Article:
So if you find yourself in Màlaga, find Los Patios de Beatas and have a great wine experience. I was solo on this trip, as Dorianne is out of town – so I will be taking her there when she returns.

As always, your comments on all things Spanish and/or wine are welcome.

 

Copyright 2016 – Jim Lockard

4 DAYS IN NEW YORK – WINE AND FOOD

Dorianne and I went to visit our daughter, Grace, who attends CAP21 (LINK), a musical theater conservatory in Manhattan. During our four night stay, we sampled a few restaurants and had some wine experiences, including setting Grace up with a starter case of wine. The restaurants we chose were generally under the radar – not the high-end, but places that interested us and fit our budget. They were generally reasonably priced, actually a bargain, for New York City, but a couple would be considered expensive in other places. Wine was of course on our minds in making our selections. Here is a brief overview of our experiences.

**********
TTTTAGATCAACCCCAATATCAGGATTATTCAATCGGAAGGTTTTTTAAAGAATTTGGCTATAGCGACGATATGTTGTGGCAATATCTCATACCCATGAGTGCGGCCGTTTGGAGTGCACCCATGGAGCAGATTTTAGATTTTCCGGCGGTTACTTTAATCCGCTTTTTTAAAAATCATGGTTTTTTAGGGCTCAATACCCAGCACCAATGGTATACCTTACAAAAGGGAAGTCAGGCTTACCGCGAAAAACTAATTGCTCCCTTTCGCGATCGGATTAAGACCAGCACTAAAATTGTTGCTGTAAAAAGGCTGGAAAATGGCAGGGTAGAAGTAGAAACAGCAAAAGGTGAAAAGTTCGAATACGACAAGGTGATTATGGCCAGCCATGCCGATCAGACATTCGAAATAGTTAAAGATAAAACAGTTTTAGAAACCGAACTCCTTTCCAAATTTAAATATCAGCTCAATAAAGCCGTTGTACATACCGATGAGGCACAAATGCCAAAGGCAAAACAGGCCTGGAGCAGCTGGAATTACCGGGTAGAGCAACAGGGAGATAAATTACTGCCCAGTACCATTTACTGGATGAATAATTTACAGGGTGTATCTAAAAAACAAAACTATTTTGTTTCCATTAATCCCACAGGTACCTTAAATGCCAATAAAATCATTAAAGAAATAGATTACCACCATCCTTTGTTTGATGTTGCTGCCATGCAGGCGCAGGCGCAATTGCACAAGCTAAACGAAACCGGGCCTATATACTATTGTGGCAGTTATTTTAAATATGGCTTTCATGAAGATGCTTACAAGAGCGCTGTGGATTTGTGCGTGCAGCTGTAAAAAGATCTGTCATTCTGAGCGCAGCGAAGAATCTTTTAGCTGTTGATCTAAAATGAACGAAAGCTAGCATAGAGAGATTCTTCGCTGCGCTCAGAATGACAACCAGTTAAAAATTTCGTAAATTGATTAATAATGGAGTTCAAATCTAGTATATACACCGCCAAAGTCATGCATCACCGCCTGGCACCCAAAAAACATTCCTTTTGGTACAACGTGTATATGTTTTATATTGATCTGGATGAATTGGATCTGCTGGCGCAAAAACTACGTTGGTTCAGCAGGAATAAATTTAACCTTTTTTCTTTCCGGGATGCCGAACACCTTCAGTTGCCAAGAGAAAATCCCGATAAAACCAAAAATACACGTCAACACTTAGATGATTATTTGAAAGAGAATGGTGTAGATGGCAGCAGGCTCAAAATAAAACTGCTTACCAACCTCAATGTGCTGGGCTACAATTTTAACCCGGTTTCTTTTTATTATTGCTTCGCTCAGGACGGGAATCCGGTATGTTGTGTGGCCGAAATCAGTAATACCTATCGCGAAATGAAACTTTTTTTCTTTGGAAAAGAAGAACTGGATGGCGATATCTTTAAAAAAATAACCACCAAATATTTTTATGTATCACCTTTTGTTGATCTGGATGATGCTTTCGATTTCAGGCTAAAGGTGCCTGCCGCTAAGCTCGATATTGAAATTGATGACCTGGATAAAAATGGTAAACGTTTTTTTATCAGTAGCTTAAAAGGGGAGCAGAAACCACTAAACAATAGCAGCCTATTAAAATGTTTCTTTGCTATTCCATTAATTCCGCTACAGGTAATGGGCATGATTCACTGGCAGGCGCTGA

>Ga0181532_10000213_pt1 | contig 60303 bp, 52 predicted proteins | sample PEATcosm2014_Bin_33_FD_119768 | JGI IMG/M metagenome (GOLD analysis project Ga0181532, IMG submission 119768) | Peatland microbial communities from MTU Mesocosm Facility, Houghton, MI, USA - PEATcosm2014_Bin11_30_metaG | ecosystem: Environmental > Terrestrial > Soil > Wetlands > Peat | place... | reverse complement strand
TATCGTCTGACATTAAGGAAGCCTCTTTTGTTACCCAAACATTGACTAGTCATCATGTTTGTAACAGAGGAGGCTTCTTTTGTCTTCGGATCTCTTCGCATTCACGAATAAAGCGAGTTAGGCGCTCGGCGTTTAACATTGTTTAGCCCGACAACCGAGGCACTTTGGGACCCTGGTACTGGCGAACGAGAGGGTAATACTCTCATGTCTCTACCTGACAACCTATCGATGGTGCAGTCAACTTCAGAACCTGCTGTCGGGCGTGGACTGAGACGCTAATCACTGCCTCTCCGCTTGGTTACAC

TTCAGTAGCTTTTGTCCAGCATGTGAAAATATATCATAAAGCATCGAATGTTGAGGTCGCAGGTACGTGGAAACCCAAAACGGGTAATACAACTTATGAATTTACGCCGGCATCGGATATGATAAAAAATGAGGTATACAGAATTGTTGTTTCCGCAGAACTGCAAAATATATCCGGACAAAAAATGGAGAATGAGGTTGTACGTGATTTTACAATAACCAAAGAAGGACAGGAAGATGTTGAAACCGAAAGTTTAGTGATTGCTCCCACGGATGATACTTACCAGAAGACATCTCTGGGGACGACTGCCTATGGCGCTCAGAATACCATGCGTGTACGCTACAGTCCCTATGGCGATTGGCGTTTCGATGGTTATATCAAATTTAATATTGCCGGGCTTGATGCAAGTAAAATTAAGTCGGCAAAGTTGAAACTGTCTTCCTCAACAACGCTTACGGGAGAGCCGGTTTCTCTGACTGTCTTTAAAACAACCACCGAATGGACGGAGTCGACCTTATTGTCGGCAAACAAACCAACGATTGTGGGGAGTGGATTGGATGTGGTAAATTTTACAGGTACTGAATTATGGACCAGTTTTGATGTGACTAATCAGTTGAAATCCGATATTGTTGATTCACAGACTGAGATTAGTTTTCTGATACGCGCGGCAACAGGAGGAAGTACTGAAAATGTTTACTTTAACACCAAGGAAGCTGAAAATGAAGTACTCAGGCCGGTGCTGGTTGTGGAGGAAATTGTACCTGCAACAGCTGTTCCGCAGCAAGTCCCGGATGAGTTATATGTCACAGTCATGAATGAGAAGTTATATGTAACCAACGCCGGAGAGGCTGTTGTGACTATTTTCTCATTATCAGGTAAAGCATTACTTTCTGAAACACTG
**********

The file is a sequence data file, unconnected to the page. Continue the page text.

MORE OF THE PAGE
We arrived on Saturday and went to see Grace’s end of the year performance at CAP 21 in the Village. I had made reservations for the three of us and her boyfriend, Kyle, at ŌTTŌ, Mario Batali’s Enoteca and Pizzeria (LINK) on 5th Avenue near Washington Square Park. It was a “meet the parents” dinner, so we wanted something special. While not really expensive, ŌTTŌ is a great experience and has the largest list of Italian Wines that I have ever seen – well over three hundred choices. The three of us arrived before Kyle and we had a glass of wine in the Enoteca in front. We were poured tastes of any by-the-glass wines we wanted before we chose by a very knowledgeable barman. The food was very good in this noisy bustling place. We were seated next to a group of 36 (at two long tables), so that may have affected the noise level. Our wine was a 2011 Soleado Nero d’Avila from Sicily; very tasty – spicy and full-bodied. The service was excellent. I would definitely return.